“Unfortunately we’ve been unable to find an agreed upon outcome, so basically, he suggested to me that there wasn’t any real reason to continue talking right now,” reportedly said Cornyn.
Murphy likewise released a statement indicating that the negotiations had ended.
“I’ve spent a lot of time talking with Senator Cornyn about proposals to increase background checks. I have been very open to compromise and I think Senator Cornyn was negotiating in good faith. But we haven’t been able to get to a bill that would meaningfully increase the number of gun sales that require background checks,” said Murphy.
He added, “The good news is that I’m still talking with other Republican colleagues about different proposals to expand background checks, and I’m committed to getting something done.”
Democrats in control of the U.S. House of Representatives passed H.R. 8 in March that would require expanded background checks for private sales of firearms.
Under current law, it is illegal for anyone to “engage in the business of importing, manufacturing, or dealing in firearms” except for federal firearm licensees (FFLs), and all FFLs must conduct background checks for firearm sales to individuals through the National Instant Criminal Background Check System (NICS).
Private individuals who are not in the business of dealing in firearms are not required to conduct background checks when selling, trading, or otherwise transferring guns to someone else.
H.R. 8 would effectively make it illegal for individuals to transfer a gun to another individual without having an FFL facilitate a background check, carving out exceptions for certain family members and temporary transfers for uses such as at gun ranges or hunting.
Though dubbed the “Bipartisan Background Checks Act of 2021,” H.R. 8 only received support from eight House Republicans and all members of the Texas delegation voted along party lines.
After receiving House approval, H.R. 8 has been stalled in the Senate with its passage uncertain.
While Democrats technically control the upper chamber with Vice President Kamala Harris as the tie-breaking vote, the success or failure of highly partisan issues like expanding background checks largely hinges on moderate members in each party.
So far, opposition in the Senate to H.R. 8 has outweighed the support.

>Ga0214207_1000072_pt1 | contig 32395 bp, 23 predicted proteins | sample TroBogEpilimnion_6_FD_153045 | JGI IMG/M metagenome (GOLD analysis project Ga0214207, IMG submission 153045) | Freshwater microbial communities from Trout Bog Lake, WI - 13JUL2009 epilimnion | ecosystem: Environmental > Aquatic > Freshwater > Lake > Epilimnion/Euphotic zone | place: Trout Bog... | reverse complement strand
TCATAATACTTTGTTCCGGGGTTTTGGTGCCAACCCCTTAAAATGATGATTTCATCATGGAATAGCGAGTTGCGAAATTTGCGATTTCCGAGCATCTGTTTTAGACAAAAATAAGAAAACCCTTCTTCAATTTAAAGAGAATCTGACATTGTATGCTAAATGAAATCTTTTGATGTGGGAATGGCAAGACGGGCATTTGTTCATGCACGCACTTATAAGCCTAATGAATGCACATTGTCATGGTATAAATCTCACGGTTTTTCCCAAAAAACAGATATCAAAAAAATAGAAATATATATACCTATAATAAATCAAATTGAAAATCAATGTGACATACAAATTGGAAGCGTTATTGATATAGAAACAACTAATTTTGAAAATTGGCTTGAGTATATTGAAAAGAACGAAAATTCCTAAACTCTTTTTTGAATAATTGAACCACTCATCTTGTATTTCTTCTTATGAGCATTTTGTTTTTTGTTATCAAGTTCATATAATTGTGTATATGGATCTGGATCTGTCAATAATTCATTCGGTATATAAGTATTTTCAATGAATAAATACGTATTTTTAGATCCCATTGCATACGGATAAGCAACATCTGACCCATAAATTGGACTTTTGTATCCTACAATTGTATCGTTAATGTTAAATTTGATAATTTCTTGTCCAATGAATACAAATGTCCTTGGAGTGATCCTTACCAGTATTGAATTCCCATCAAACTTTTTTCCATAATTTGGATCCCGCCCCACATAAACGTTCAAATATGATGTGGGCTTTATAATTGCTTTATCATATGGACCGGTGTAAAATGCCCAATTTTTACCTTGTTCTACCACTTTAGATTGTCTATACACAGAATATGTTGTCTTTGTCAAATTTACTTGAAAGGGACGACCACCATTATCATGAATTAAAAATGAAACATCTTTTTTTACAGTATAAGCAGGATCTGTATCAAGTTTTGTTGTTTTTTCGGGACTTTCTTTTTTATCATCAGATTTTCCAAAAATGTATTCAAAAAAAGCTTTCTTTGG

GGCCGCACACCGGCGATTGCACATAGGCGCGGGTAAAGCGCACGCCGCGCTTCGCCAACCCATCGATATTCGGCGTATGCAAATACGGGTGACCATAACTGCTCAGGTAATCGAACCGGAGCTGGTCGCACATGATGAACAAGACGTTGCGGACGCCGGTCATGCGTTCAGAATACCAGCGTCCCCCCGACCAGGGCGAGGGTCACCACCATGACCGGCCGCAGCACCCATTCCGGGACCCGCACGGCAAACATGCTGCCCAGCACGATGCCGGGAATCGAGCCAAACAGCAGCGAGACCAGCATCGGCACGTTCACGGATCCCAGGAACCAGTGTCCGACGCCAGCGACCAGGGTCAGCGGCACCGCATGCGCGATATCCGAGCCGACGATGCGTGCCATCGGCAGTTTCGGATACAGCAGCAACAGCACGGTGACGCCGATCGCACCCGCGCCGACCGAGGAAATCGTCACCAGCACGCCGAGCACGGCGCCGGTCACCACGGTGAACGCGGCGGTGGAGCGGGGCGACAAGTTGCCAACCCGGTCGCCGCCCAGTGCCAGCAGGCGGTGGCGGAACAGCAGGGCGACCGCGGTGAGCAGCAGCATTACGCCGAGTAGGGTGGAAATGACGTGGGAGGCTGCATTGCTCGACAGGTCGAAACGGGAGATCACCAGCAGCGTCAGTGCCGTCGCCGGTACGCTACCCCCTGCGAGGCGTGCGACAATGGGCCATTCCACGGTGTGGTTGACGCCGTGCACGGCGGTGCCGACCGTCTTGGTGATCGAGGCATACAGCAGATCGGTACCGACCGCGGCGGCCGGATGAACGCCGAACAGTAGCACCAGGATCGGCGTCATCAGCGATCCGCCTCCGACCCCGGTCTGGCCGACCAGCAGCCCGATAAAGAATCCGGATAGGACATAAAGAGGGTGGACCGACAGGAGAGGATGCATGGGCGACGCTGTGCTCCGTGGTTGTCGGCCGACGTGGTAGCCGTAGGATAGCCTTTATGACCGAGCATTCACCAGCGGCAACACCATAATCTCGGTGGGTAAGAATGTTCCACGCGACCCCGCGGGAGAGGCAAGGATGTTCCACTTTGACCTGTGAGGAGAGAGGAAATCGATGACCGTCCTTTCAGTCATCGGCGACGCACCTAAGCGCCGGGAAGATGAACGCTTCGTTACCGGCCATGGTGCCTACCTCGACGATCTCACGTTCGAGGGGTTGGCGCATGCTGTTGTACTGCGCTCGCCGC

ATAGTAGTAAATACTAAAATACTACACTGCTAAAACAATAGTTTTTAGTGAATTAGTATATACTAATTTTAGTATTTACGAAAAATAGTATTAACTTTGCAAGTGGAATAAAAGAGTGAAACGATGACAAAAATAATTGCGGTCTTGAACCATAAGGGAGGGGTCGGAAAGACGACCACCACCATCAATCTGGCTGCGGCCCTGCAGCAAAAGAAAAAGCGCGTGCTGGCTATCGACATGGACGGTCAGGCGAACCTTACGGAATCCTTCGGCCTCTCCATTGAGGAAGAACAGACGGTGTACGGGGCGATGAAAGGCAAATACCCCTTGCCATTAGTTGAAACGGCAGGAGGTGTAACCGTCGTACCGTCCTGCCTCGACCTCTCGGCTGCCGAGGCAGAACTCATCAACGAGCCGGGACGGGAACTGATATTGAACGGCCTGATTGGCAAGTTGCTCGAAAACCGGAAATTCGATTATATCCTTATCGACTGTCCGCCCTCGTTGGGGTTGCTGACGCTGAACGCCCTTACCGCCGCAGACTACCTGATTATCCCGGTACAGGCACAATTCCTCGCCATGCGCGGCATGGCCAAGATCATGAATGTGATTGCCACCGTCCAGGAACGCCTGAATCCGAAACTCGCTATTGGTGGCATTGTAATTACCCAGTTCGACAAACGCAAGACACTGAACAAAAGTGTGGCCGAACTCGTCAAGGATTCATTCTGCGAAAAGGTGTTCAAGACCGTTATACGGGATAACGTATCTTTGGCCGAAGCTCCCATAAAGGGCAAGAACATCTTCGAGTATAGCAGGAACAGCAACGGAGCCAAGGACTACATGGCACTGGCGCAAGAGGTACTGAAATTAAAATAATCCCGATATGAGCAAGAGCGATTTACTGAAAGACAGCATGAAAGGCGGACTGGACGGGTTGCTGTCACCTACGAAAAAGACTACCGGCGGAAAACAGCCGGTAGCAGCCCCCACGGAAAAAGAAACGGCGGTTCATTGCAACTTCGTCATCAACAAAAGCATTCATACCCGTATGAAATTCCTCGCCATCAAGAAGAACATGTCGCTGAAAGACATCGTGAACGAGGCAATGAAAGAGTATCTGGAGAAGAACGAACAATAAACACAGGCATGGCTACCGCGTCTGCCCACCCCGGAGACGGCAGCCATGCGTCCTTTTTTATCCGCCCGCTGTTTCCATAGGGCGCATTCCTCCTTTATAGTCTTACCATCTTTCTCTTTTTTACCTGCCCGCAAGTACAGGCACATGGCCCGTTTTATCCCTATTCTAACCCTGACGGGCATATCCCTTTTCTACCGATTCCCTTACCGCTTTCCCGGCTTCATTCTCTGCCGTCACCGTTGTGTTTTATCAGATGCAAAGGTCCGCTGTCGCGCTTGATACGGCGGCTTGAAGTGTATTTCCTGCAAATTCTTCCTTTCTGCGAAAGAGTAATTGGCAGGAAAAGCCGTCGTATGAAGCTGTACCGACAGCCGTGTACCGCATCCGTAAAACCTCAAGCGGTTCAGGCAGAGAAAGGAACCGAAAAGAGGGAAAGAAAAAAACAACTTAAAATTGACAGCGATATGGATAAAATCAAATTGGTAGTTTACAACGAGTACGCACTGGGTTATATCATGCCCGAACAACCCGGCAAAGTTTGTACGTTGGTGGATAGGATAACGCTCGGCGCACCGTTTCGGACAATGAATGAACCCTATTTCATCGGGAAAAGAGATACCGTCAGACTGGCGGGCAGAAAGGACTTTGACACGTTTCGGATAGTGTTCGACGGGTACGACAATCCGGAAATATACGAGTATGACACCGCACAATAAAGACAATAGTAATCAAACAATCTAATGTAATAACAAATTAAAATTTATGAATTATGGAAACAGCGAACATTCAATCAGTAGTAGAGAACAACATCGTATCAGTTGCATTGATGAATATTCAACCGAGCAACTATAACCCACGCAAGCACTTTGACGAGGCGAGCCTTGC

Until the negotiations reportedly ended this week, Cornyn had been having conversations regarding potential background check legislation with Murphy — an issue the two senators previously worked on together with the “Fix NICS Act of 2017” that was ultimately included in an omnibus appropriations bill.
In April, Politico reported that Cornyn said that he would consider narrower legislation than H.R. 8 and that he was having “sort of quiet conversations” with Murphy “to see where we can find common ground.”
And in May, NBC reported that Cornyn and Murphy were close to a compromise on background checks that would have clarified the legal definition of businesses engaged in the “business of importing, manufacturing, or dealing in firearms” in an attempt to prohibit unlicensed gun dealers from skirting around background check requirements.
According to NBC, Cornyn cited the gunman in Odessa who failed a background check in 2014 and then proceeded to buy a firearm from an unlicensed dealer in 2016, three years before his rampage.
“But because he was not a federal firearms licensee — because he was evading that requirement — he didn’t do a background check and this guy got this AR-15 lookalike and killed a lot of innocent people,” said Cornyn.
However, the unlicensed dealer pleaded guilty to violating the law for engaging in the business of selling guns without an FFL and was sentenced to two years in prison.
With Cornyn and Murphy saying that the negotiations are now over, a Senate compromise on H.R. 8 is seemingly off the table for now.
In Texas, the state legislative session also recently ended with some minor changes to background check laws.
Among the many gun-related bills that the legislature approved was Senate Bill (SB) 162, a “lie and try” bill to create a state jail felony for knowingly lying on a background check.
After the two mass killings in El Paso and Odessa in 2019, several Republican lawmakers expressed openness to the idea of expanding background checks to end so-called “stranger to stranger” gun sales, including Lt. Gov. Dan Patrick who called for discussions on the proposal.
Around the same time, Gov. Greg Abbott published a report that urged the legislature to consider various policies, including “ways to make it easy, affordable, and beneficial for a private seller of firearms to voluntarily use background checks when selling firearms to strangers.”
But besides SB 162, the legislature did not approve any major expansions to background check requirements or enforcement in Texas.
Notably, though, the legislature did approve legislation that would prohibit enforcement from state agencies or political subdivisions of background checks for private sales or transfers of firearms if no such requirement is included in state code.
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Daniel Friend is the Marketing and Media Manager for The Texan. After graduating with a double-major in Political Science and Humanities, he wrote for The Texan as a reporter through June 2022. In his spare time, you're likely to find him working on The Testimony of Calvin Lewis, an Abolition of Man-inspired novel and theatrical podcast.